Yes, "independent" committees may be in charge of the actual recommendations for top-level entitlements, but such committees, by definition cannot be entirely disinterested, in that their members also tend to belong to what is known as The Establishment. In other words, at the very top, the privileges of one rung of the ladder, necessarily spill over to the next and the next and the next. In any case, actualisation of a committee's recommendations, like those of the Chinery-Hesse committee, can only be carried out by the Cabinet and Parliament.
So, in times of economic trouble, when those at the top call upon everyone to "tighten his belt" in order to save the national economy from collapse, the workers, who are the most crucial element in society, may turn round and point to what The Establishment have voted for themselves, correctly diagnose their calls on everyone else to to tighten their belts, as utter hypocrisy, and refuse to co-operate.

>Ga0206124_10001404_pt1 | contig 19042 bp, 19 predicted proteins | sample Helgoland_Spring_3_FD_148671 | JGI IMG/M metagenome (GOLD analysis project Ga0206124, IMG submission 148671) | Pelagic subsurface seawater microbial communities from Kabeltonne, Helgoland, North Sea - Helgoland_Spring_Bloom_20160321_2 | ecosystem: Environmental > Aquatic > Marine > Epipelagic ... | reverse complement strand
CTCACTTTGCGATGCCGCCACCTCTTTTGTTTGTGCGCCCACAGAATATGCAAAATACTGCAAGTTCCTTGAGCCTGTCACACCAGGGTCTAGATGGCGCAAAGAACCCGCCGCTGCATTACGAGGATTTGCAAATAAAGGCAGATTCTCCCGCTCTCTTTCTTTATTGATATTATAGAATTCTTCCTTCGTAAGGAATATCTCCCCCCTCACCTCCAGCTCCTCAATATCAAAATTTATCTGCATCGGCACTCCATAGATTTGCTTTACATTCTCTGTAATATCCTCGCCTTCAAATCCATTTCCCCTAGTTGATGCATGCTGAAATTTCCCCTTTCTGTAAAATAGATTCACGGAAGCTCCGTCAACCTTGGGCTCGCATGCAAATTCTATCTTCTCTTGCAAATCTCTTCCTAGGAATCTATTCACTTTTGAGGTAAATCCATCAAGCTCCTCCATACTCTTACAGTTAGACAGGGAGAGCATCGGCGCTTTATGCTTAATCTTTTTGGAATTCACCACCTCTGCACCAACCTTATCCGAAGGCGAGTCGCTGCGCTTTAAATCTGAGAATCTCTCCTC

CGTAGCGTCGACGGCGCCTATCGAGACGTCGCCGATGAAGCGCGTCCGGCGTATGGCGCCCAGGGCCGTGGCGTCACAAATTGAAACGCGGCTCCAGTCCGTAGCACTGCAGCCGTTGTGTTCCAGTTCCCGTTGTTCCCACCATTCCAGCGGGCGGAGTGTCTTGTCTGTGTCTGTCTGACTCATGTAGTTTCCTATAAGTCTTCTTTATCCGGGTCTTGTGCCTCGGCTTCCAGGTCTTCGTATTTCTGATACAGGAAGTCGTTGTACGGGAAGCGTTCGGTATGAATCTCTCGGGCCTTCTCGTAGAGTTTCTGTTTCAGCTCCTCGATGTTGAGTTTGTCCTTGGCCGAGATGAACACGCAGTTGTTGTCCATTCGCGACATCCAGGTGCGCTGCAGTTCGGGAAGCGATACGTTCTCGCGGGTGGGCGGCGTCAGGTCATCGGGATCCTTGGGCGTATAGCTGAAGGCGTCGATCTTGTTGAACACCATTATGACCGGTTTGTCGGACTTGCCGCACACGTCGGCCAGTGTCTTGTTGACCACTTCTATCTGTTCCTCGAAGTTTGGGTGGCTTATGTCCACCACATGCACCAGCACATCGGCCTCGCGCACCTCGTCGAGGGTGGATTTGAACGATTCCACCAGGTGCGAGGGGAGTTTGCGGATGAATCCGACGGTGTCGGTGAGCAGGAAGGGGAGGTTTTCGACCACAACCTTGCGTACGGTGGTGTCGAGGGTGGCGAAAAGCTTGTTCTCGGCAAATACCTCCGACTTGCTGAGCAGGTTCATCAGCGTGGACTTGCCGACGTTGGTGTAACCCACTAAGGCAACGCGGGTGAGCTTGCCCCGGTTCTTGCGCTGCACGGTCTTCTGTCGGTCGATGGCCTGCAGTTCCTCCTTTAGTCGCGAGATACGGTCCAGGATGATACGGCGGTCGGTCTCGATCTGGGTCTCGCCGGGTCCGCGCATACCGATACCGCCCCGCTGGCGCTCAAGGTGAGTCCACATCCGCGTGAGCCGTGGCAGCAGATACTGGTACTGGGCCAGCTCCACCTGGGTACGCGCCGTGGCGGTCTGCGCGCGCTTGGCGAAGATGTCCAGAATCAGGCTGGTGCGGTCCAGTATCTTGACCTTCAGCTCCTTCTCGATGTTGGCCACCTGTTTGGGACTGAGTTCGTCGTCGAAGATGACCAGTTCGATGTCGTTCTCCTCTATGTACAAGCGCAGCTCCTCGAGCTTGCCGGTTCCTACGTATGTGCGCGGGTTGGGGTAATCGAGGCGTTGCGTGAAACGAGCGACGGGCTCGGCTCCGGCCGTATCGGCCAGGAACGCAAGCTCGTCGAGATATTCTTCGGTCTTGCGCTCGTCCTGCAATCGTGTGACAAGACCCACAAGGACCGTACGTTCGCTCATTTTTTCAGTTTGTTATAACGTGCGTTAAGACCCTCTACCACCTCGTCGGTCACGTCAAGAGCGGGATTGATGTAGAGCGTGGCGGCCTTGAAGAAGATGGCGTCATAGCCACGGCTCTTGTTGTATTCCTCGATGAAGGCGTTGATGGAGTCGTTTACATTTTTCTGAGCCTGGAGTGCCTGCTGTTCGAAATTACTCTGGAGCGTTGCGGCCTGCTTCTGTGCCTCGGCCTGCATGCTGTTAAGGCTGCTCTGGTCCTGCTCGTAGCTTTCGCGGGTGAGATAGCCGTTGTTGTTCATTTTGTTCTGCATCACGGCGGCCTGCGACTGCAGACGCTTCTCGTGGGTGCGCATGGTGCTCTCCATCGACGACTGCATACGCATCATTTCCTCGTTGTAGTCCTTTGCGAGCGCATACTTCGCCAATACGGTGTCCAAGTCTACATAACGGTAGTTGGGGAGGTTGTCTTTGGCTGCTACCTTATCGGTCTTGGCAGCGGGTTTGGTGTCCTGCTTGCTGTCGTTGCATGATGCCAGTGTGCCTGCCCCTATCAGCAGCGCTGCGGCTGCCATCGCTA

We have all seen strikes occur at the most unfortunate moments in some nations' history -- when the nation is most vulnerable, economically. That is what public cynicism, borne out of resentment against governmental hypocrisy, produces. A Government may deceive itself into thinking that the workers don't matter. But if it constantly shows that attitude, it will live to regret it.